Recession means worry—all too tangible worry, like making mortgage payments. And the intangible but no less consuming fear of how unemployment is affecting your laid-off wife or girlfriend—or, more often, husband or boyfriend. The data showing that men have experienced 82 percent of the recession's job losses suggest that we're in a moment of uninvited cultural shift. The dislocation of the contracting workplace is tangled up with the dislocation of changing gender roles.
For feminists, the prospect of more women as breadwinners, and more men at home, is "a thought to file under 'let's try to find a silver lining,' " as Lisa Belkin put it in her blog for the New York Times. As of last year, about 25 percent of wives out-earned their husbands. What if the recession pushes that number up to one-third of marriages, or more? How high would the number have to go before we stopped seeing these couples as worth remarking on? And if laid-off dads turn into stay-at-home dads who do the afterschool pickups and get dinner started, won't gender roles become more fluid for everyone?
Maybe. But I wonder about the costs of pairing newfound sex equity with the recession blues. This seems like a really risky way to get where feminists want to go. It has backlash written all over it. In her post, Belkin points out that Rosie the Riveter was also born of necessity during World War II—and when the war was over, she had to go home and stay there. This does not bode well for the current moment of women working while men peddle their résumés or sit around staring into their coffee dregs. (In my mind's eye, I confess, they're not so quick to wash their mugs.)
At the beginning of the month, I put out a call to readers for their stories about relationships amid the recession. The thoughtful e-mails—whether sad or angry—I got back add to my fears that the silver lining is already pretty tarnished. A reader from Atlanta has been married for 20 years, and in that period she and her husband have each been laid off four times. It's harder for him than for her, she says: "He takes each layoff as almost a body blow." Men who are depressed about staying home don't seem like great prospects for resolving the famous conflict of the second shift—the familiar dynamic in which the woman in a two-career couple does most of the chores and the child care on either end of the working day. And indeed, the latest time-use data show that men don't do more child care than they did before after they lose their jobs. Instead, "they spend more time sleeping, watching TV, and looking for a job." That's the stat that made me conjure up unwashed coffee mugs.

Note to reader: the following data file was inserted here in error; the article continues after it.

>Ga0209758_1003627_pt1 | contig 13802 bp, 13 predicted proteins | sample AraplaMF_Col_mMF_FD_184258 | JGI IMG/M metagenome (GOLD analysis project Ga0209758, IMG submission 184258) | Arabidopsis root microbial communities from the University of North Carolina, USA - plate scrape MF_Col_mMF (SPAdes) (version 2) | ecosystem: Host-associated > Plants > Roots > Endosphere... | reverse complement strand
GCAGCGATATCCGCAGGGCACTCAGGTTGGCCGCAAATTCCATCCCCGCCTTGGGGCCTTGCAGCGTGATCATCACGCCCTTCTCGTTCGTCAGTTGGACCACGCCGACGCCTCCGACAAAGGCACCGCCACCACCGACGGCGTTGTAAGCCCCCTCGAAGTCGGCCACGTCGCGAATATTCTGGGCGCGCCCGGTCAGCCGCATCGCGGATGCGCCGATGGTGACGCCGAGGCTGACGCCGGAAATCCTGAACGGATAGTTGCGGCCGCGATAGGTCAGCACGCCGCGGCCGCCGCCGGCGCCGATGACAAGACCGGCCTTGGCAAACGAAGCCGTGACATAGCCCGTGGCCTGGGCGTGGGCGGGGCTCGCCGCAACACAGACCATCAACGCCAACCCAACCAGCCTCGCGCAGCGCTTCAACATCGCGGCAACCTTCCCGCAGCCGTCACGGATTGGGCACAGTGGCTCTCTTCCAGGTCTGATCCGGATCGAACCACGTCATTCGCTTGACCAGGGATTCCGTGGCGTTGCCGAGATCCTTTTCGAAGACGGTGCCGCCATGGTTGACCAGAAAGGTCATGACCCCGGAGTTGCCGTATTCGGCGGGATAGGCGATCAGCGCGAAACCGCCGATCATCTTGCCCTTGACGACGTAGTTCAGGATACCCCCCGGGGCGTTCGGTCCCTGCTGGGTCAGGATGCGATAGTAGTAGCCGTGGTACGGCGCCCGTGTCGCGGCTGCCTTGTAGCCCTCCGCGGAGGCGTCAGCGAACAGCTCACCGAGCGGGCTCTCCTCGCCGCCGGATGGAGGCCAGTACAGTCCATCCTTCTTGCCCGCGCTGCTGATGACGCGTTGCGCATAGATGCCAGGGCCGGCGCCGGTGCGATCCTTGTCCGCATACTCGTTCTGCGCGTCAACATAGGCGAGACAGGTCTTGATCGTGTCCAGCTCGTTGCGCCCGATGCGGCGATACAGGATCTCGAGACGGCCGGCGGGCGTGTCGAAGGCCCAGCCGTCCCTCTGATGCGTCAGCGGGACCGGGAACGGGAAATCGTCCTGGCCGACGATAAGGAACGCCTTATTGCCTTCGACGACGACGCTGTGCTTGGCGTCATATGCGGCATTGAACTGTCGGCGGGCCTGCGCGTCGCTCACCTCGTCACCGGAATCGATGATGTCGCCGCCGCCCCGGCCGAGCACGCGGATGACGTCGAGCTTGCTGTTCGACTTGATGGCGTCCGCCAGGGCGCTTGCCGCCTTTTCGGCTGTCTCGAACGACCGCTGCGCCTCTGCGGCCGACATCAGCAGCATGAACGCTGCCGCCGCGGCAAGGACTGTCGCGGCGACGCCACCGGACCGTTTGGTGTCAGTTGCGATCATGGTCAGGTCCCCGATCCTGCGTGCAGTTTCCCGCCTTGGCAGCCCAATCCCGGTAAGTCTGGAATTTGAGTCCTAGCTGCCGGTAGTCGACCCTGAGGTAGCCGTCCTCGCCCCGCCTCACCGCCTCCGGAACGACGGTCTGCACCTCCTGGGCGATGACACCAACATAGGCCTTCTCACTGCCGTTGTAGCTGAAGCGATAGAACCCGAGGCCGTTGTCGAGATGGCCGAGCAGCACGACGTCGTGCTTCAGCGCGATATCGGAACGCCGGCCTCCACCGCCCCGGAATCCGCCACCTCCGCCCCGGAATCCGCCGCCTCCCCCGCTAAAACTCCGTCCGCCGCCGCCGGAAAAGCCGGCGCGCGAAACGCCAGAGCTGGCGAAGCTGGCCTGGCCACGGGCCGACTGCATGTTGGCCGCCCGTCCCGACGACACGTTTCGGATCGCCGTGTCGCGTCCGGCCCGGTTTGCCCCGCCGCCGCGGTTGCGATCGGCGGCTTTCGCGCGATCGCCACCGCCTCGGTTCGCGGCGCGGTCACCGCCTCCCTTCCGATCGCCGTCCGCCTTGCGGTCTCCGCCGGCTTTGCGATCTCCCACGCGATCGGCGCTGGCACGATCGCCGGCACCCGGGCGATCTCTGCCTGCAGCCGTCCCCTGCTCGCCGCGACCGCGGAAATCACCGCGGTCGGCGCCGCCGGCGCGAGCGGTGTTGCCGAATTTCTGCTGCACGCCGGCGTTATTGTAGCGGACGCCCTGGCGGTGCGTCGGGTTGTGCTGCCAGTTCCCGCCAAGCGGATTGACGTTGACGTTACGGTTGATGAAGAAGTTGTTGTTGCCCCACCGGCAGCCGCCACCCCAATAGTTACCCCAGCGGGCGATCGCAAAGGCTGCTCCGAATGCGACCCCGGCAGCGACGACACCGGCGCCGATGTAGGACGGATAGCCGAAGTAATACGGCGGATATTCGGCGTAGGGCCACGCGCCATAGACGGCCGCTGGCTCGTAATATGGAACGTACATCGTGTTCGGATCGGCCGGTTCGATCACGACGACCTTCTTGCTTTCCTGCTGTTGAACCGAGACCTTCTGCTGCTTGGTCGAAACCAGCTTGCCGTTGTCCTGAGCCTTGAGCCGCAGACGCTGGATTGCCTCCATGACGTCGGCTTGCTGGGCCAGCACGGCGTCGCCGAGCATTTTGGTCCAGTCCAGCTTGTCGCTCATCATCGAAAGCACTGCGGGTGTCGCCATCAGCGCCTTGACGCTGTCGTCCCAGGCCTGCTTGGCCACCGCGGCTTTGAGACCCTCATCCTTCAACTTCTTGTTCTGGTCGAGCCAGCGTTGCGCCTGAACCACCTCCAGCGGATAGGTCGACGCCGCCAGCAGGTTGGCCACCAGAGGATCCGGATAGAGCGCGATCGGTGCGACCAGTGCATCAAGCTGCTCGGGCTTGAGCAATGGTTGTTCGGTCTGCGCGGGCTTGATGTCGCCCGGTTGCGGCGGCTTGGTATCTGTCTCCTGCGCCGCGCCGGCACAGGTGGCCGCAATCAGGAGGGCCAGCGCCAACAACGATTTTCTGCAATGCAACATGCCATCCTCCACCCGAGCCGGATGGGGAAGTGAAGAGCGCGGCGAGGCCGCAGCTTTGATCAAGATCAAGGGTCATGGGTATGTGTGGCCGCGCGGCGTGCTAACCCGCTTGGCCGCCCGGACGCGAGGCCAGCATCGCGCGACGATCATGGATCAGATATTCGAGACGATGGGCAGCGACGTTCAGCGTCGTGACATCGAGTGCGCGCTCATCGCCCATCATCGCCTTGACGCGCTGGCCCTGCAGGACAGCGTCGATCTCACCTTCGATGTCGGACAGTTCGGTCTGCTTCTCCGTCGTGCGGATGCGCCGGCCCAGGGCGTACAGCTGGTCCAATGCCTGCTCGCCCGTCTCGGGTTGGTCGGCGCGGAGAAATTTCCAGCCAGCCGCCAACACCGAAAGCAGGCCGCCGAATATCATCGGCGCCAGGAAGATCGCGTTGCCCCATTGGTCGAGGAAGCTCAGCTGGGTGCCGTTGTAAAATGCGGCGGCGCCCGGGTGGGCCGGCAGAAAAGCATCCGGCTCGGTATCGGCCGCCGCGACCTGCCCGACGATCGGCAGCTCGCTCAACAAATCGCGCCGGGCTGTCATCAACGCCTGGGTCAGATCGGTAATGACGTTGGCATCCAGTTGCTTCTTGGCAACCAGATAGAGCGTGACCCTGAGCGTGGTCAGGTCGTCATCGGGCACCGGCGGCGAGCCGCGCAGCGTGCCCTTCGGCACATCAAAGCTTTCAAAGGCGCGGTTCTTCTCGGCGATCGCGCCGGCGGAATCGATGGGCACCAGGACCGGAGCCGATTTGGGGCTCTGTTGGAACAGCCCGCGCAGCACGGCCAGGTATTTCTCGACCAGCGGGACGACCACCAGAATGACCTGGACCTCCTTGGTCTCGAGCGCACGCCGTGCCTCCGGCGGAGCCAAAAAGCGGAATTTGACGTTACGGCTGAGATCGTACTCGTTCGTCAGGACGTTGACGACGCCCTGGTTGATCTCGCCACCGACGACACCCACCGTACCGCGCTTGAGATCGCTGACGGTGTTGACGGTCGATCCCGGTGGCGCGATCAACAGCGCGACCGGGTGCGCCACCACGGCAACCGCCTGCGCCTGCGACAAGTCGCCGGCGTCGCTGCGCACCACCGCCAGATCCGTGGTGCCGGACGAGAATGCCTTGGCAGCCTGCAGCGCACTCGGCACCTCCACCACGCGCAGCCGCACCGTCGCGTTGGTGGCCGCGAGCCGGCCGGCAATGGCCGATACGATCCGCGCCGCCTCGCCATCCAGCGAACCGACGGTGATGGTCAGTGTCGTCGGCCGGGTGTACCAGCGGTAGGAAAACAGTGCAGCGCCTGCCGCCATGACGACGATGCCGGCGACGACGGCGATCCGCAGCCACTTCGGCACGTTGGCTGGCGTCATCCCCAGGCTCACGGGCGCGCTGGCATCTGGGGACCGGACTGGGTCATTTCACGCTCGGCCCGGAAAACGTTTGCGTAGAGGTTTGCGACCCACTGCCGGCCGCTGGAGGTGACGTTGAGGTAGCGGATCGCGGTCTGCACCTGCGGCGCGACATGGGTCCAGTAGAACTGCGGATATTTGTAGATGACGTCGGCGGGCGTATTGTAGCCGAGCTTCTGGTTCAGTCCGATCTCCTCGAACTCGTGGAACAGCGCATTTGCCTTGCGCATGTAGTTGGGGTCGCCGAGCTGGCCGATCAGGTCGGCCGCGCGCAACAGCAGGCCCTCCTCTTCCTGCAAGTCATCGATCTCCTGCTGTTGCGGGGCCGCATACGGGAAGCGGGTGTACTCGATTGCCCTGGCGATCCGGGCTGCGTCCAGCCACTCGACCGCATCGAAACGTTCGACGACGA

The e-mails also reminded me how many people don't fit the standard today's-trend story line. A reader named Cecily wrote in to say that she's still struggling with her layoff in October—but her husband is struggling more. He works for the same company she used to work for, and "he seems to think that the company should have known that by laying me off, they would risk losing him, as we might go elsewhere looking for something better, and that therefore, my getting laid off was a personal insult to him." Oh dear.
I got e-mails from a man and a woman from opposite sides of a different gender divide. In both of their (separate) marriages, it was the woman who'd lost her job. Paul reported that his wife "refers to herself as a 'freeloader' and makes remarks that she is 'worthless' because she is not bringing in an income." His reassurance, he says, doesn't seem to help. The laid-off wife who wrote in, Beth, said that since she was laid off in December, her husband "has become increasingly distant, almost resentful." He's under pressure at work—additional pressure, since all the earning responsibility is his now—and he misses spending time, which Beth now has more of, with their daughter. "Because the present is so bleak, it is hard to be optimistic about the future," she concludes.
This is a reminder that women's work is already integral to the lives of many families. If their jobs have been secondary, it doesn't mean that either half of the couple wants that work, and the income it brings in, to disappear. So to recap, the recession is increasing the number of couples in which a man's layoff underscores the importance of his wife's job—and, secondarily, the number of couples in which a woman's job loss makes the same point.
To go back to the silver lining, at least for feminists, economist Heather Boushey of the Center for American Progress points out that these trends "confirm that the opt-out story"—the notion that educated women were voluntarily abandoning their careers in droves—"turns out to be a non-story." It's nice to be able to put that claim, with all the back and forth and woman-on-woman finger-pointing it caused—to rest. There's another piece of data, however, that's drearier. Women aren't suffering layoffs at the same rate as men in part because they're earning less. They still tend to work in lower-paying fields, or on the lower rungs.
That leaves me to imagine a family with a husband rattling around the house, unemployed and unsettled about it, while his wife keeps working but brings home a paycheck that's less than half the income the two of them used to make together. Boushey's concern is that this scenario won't be a fleeting one, because these laid-off men won't find new jobs in a few weeks or months. Her hope, however, is that eventually the men caught in the economy's vise will start to find new ways to contribute at home. "Hey, there are a lot of diapers to be changed," she says. "We'll be watching how the roles in these families develop." Me too. I just wonder how much we'll like what we'll see.
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